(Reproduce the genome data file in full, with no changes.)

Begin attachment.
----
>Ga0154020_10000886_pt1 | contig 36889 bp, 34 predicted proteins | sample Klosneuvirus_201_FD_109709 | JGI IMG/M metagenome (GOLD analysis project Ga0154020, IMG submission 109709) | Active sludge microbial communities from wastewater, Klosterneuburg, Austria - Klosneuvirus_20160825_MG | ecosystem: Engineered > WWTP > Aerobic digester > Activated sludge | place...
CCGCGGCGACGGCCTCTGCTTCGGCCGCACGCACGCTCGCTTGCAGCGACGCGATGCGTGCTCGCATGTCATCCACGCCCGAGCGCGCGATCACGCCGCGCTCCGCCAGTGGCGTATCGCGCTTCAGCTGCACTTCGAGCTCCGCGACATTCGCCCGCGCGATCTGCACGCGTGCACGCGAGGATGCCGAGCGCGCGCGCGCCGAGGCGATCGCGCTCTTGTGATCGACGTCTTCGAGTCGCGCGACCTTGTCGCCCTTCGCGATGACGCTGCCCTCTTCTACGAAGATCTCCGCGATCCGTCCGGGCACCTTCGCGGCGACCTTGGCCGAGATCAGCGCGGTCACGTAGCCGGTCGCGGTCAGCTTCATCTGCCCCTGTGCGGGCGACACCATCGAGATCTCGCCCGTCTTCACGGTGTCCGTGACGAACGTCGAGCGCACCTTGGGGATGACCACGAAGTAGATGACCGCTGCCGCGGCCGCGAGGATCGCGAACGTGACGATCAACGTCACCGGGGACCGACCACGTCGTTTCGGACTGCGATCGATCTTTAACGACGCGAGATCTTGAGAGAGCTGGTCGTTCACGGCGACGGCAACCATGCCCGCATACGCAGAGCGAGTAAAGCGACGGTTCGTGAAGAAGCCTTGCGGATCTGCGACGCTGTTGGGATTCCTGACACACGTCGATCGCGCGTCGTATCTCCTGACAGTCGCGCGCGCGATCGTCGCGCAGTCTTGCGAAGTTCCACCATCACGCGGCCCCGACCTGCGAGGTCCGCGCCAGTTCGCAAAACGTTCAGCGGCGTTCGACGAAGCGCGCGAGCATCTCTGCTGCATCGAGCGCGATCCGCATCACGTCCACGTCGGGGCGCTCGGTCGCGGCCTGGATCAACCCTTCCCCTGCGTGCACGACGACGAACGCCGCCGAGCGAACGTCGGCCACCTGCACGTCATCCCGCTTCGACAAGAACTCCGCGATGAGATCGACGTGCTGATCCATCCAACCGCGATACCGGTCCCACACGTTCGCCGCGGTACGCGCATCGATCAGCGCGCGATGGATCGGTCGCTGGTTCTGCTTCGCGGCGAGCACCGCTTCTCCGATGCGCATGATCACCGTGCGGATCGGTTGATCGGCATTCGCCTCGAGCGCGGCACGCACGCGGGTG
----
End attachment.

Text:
>Ga0154020_10000886_pt1 | contig 36889 bp, 34 predicted proteins | sample Klosneuvirus_201_FD_109709 | JGI IMG/M metagenome (GOLD analysis project Ga0154020, IMG submission 109709) | Active sludge microbial communities from wastewater, Klosterneuburg, Austria - Klosneuvirus_20160825_MG | ecosystem: Engineered > WWTP > Aerobic digester > Activated sludge | place...
CCGCGGCGACGGCCTCTGCTTCGGCCGCACGCACGCTCGCTTGCAGCGACGCGATGCGTGCTCGCATGTCATCCACGCCCGAGCGCGCGATCACGCCGCGCTCCGCCAGTGGCGTATCGCGCTTCAGCTGCACTTCGAGCTCCGCGACATTCGCCCGCGCGATCTGCACGCGTGCACGCGAGGATGCCGAGCGCGCGCGCGCCGAGGCGATCGCGCTCTTGTGATCGACGTCTTCGAGTCGCGCGACCTTGTCGCCCTTCGCGATGACGCTGCCCTCTTCTACGAAGATCTCCGCGATCCGTCCGGGCACCTTCGCGGCGACCTTGGCCGAGATCAGCGCGGTCACGTAGCCGGTCGCGGTCAGCTTCATCTGCCCCTGTGCGGGCGACACCATCGAGATCTCGCCCGTCTTCACGGTGTCCGTGACGAACGTCGAGCGCACCTTGGGGATGACCACGAAGTAGATGACCGCTGCCGCGGCCGCGAGGATCGCGAACGTGACGATCAACGTCACCGGGGACCGACCACGTCGTTTCGGACTGCGATCGATCTTTAACGACGCGAGATCTTGAGAGAGCTGGTCGTTCACGGCGACGGCAACCATGCCCGCATACGCAGAGCGAGTAAAGCGACGGTTCGTGAAGAAGCCTTGCGGATCTGCGACGCTGTTGGGATTCCTGACACACGTCGATCGCGCGTCGTATCTCCTGACAGTCGCGCGCGCGATCGTCGCGCAGTCTTGCGAAGTTCCACCATCACGCGGCCCCGACCTGCGAGGTCCGCGCCAGTTCGCAAAACGTTCAGCGGCGTTCGACGAAGCGCGCGAGCATCTCTGCTGCATCGAGCGCGATCCGCATCACGTCCACGTCGGGGCGCTCGGTCGCGGCCTGGATCAACCCTTCCCCTGCGTGCACGACGACGAACGCCGCCGAGCGAACGTCGGCCACCTGCACGTCATCCCGCTTCGACAAGAACTCCGCGATGAGATCGACGTGCTGATCCATCCAACCGCGATACCGGTCCCACACGTTCGCCGCGGTACGCGCATCGATCAGCGCGCGATGGATCGGTCGCTGGTTCTGCTTCGCGGCGAGCACCGCTTCTCCGATGCGCATGATCACCGTGCGGATCGGTTGATCGGCATTCGCCTCGAGCGCGGCACGCACGCGGGTG